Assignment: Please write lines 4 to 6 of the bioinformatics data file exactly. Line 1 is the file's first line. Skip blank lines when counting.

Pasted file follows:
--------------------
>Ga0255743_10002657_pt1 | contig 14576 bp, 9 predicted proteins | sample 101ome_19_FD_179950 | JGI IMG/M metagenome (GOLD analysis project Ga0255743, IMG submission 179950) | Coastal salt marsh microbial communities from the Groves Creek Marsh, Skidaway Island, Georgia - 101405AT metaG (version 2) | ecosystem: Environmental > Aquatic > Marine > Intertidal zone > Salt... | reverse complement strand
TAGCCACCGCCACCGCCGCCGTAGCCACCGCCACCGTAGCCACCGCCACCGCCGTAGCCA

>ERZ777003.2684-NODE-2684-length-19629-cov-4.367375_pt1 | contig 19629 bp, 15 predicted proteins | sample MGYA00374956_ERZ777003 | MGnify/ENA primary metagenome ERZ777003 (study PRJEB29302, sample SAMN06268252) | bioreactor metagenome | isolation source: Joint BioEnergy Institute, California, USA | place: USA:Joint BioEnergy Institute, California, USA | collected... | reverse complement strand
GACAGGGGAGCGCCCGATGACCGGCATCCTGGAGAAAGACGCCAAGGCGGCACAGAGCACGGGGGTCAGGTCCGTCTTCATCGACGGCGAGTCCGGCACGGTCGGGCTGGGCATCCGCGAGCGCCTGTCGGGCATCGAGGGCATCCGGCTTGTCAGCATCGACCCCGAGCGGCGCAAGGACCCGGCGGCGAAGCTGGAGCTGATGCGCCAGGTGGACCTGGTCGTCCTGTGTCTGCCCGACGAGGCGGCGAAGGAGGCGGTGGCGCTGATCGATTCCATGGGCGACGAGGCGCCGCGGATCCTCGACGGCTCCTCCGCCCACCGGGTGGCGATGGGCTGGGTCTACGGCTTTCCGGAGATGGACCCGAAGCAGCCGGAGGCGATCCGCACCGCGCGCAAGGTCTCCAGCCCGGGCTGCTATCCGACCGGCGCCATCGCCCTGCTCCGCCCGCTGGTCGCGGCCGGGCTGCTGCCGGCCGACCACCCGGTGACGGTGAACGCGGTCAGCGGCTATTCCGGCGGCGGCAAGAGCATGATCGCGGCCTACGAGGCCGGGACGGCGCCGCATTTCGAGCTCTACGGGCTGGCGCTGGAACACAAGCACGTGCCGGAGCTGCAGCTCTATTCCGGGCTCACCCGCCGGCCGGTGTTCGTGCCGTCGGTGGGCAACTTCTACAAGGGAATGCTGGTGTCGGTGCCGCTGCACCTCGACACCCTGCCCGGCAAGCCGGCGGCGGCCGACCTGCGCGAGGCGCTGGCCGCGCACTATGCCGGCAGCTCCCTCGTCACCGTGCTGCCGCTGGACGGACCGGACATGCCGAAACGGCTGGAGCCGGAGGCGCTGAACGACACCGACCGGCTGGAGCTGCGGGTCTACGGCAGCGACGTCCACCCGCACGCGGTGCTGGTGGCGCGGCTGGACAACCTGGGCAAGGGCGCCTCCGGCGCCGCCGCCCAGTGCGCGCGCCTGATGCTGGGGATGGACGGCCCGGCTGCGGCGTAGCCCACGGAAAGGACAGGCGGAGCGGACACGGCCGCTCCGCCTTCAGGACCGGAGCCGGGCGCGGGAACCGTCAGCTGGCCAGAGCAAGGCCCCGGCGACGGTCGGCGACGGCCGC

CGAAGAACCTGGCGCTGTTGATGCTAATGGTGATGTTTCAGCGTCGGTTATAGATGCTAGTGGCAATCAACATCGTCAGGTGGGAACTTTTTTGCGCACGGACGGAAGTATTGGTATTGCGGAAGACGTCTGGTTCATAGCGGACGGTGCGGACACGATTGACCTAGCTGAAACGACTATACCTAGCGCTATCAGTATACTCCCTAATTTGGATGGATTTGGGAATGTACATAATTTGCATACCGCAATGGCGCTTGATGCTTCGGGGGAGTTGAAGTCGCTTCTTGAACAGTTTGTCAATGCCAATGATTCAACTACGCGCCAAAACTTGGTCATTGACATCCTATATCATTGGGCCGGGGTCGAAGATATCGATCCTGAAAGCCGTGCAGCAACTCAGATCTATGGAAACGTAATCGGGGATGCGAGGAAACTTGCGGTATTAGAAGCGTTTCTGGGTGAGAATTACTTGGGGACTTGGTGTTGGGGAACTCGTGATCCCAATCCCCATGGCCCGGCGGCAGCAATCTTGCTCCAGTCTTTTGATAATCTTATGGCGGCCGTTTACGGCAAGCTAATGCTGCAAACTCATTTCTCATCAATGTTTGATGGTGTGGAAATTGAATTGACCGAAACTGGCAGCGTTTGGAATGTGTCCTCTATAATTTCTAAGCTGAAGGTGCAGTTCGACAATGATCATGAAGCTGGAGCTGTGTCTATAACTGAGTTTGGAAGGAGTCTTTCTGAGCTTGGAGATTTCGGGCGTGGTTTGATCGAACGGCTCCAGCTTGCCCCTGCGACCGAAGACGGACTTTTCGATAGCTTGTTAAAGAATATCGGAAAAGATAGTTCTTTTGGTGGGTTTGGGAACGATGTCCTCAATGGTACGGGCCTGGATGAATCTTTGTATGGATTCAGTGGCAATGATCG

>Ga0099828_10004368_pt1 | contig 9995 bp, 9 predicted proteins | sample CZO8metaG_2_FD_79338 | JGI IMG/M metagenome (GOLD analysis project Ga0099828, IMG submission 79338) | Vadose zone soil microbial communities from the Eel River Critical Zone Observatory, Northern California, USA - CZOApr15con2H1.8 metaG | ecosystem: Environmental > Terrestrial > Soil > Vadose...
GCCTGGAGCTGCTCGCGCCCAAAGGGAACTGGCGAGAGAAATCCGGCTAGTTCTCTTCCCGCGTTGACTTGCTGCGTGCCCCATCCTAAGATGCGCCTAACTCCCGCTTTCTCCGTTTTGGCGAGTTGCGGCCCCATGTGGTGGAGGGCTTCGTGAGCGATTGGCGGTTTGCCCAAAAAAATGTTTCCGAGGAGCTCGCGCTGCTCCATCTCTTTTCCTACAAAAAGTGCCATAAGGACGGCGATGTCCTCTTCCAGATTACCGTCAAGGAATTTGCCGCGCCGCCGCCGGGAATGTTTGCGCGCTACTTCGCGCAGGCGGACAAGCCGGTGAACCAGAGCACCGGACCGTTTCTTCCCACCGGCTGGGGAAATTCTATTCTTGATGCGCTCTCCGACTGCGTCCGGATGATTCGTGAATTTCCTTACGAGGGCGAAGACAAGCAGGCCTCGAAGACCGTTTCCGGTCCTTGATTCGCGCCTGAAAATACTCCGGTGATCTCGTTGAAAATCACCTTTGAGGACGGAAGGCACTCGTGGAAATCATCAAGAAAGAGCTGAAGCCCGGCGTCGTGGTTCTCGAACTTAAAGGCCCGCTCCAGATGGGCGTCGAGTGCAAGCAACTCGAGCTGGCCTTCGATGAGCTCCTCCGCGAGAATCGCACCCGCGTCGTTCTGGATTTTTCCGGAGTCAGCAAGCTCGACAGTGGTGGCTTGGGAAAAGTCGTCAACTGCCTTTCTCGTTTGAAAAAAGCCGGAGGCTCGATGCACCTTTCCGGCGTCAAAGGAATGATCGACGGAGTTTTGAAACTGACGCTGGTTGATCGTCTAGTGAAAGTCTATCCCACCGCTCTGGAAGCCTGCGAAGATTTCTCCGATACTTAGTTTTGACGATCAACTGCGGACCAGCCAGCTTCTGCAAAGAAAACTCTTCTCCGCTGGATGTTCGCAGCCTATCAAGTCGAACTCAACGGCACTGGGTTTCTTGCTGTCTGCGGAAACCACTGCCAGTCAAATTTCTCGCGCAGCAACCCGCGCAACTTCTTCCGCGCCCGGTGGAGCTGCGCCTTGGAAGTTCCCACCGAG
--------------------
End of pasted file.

GACAGGGGAGCGCCCGATGACCGGCATCCTGGAGAAAGACGCCAAGGCGGCACAGAGCACGGGGGTCAGGTCCGTCTTCATCGACGGCGAGTCCGGCACGGTCGGGCTGGGCATCCGCGAGCGCCTGTCGGGCATCGAGGGCATCCGGCTTGTCAGCATCGACCCCGAGCGGCGCAAGGACCCGGCGGCGAAGCTGGAGCTGATGCGCCAGGTGGACCTGGTCGTCCTGTGTCTGCCCGACGAGGCGGCGAAGGAGGCGGTGGCGCTGATCGATTCCATGGGCGACGAGGCGCCGCGGATCCTCGACGGCTCCTCCGCCCACCGGGTGGCGATGGGCTGGGTCTACGGCTTTCCGGAGATGGACCCGAAGCAGCCGGAGGCGATCCGCACCGCGCGCAAGGTCTCCAGCCCGGGCTGCTATCCGACCGGCGCCATCGCCCTGCTCCGCCCGCTGGTCGCGGCCGGGCTGCTGCCGGCCGACCACCCGGTGACGGTGAACGCGGTCAGCGGCTATTCCGGCGGCGGCAAGAGCATGATCGCGGCCTACGAGGCCGGGACGGCGCCGCATTTCGAGCTCTACGGGCTGGCGCTGGAACACAAGCACGTGCCGGAGCTGCAGCTCTATTCCGGGCTCACCCGCCGGCCGGTGTTCGTGCCGTCGGTGGGCAACTTCTACAAGGGAATGCTGGTGTCGGTGCCGCTGCACCTCGACACCCTGCCCGGCAAGCCGGCGGCGGCCGACCTGCGCGAGGCGCTGGCCGCGCACTATGCCGGCAGCTCCCTCGTCACCGTGCTGCCGCTGGACGGACCGGACATGCCGAAACGGCTGGAGCCGGAGGCGCTGAACGACACCGACCGGCTGGAGCTGCGGGTCTACGGCAGCGACGTCCACCCGCACGCGGTGCTGGTGGCGCGGCTGGACAACCTGGGCAAGGGCGCCTCCGGCGCCGCCGCCCAGTGCGCGCGCCTGATGCTGGGGATGGACGGCCCGGCTGCGGCGTAGCCCACGGAAAGGACAGGCGGAGCGGACACGGCCGCTCCGCCTTCAGGACCGGAGCCGGGCGCGGGAACCGTCAGCTGGCCAGAGCAAGGCCCCGGCGACGGTCGGCGACGGCCGC

CGAAGAACCTGGCGCTGTTGATGCTAATGGTGATGTTTCAGCGTCGGTTATAGATGCTAGTGGCAATCAACATCGTCAGGTGGGAACTTTTTTGCGCACGGACGGAAGTATTGGTATTGCGGAAGACGTCTGGTTCATAGCGGACGGTGCGGACACGATTGACCTAGCTGAAACGACTATACCTAGCGCTATCAGTATACTCCCTAATTTGGATGGATTTGGGAATGTACATAATTTGCATACCGCAATGGCGCTTGATGCTTCGGGGGAGTTGAAGTCGCTTCTTGAACAGTTTGTCAATGCCAATGATTCAACTACGCGCCAAAACTTGGTCATTGACATCCTATATCATTGGGCCGGGGTCGAAGATATCGATCCTGAAAGCCGTGCAGCAACTCAGATCTATGGAAACGTAATCGGGGATGCGAGGAAACTTGCGGTATTAGAAGCGTTTCTGGGTGAGAATTACTTGGGGACTTGGTGTTGGGGAACTCGTGATCCCAATCCCCATGGCCCGGCGGCAGCAATCTTGCTCCAGTCTTTTGATAATCTTATGGCGGCCGTTTACGGCAAGCTAATGCTGCAAACTCATTTCTCATCAATGTTTGATGGTGTGGAAATTGAATTGACCGAAACTGGCAGCGTTTGGAATGTGTCCTCTATAATTTCTAAGCTGAAGGTGCAGTTCGACAATGATCATGAAGCTGGAGCTGTGTCTATAACTGAGTTTGGAAGGAGTCTTTCTGAGCTTGGAGATTTCGGGCGTGGTTTGATCGAACGGCTCCAGCTTGCCCCTGCGACCGAAGACGGACTTTTCGATAGCTTGTTAAAGAATATCGGAAAAGATAGTTCTTTTGGTGGGTTTGGGAACGATGTCCTCAATGGTACGGGCCTGGATGAATCTTTGTATGGATTCAGTGGCAATGATCG

>Ga0099828_10004368_pt1 | contig 9995 bp, 9 predicted proteins | sample CZO8metaG_2_FD_79338 | JGI IMG/M metagenome (GOLD analysis project Ga0099828, IMG submission 79338) | Vadose zone soil microbial communities from the Eel River Critical Zone Observatory, Northern California, USA - CZOApr15con2H1.8 metaG | ecosystem: Environmental > Terrestrial > Soil > Vadose...